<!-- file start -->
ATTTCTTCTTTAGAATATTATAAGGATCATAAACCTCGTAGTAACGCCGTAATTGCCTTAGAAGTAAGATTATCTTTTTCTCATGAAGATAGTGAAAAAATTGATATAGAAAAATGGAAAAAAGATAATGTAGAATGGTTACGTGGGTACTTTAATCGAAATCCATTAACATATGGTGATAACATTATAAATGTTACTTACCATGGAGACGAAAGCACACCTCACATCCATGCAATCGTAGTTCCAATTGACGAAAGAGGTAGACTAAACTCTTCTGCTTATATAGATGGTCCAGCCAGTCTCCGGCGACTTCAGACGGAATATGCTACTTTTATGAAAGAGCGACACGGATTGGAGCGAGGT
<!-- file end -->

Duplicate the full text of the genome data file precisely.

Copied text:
ATTTCTTCTTTAGAATATTATAAGGATCATAAACCTCGTAGTAACGCCGTAATTGCCTTAGAAGTAAGATTATCTTTTTCTCATGAAGATAGTGAAAAAATTGATATAGAAAAATGGAAAAAAGATAATGTAGAATGGTTACGTGGGTACTTTAATCGAAATCCATTAACATATGGTGATAACATTATAAATGTTACTTACCATGGAGACGAAAGCACACCTCACATCCATGCAATCGTAGTTCCAATTGACGAAAGAGGTAGACTAAACTCTTCTGCTTATATAGATGGTCCAGCCAGTCTCCGGCGACTTCAGACGGAATATGCTACTTTTATGAAAGAGCGACACGGATTGGAGCGAGGT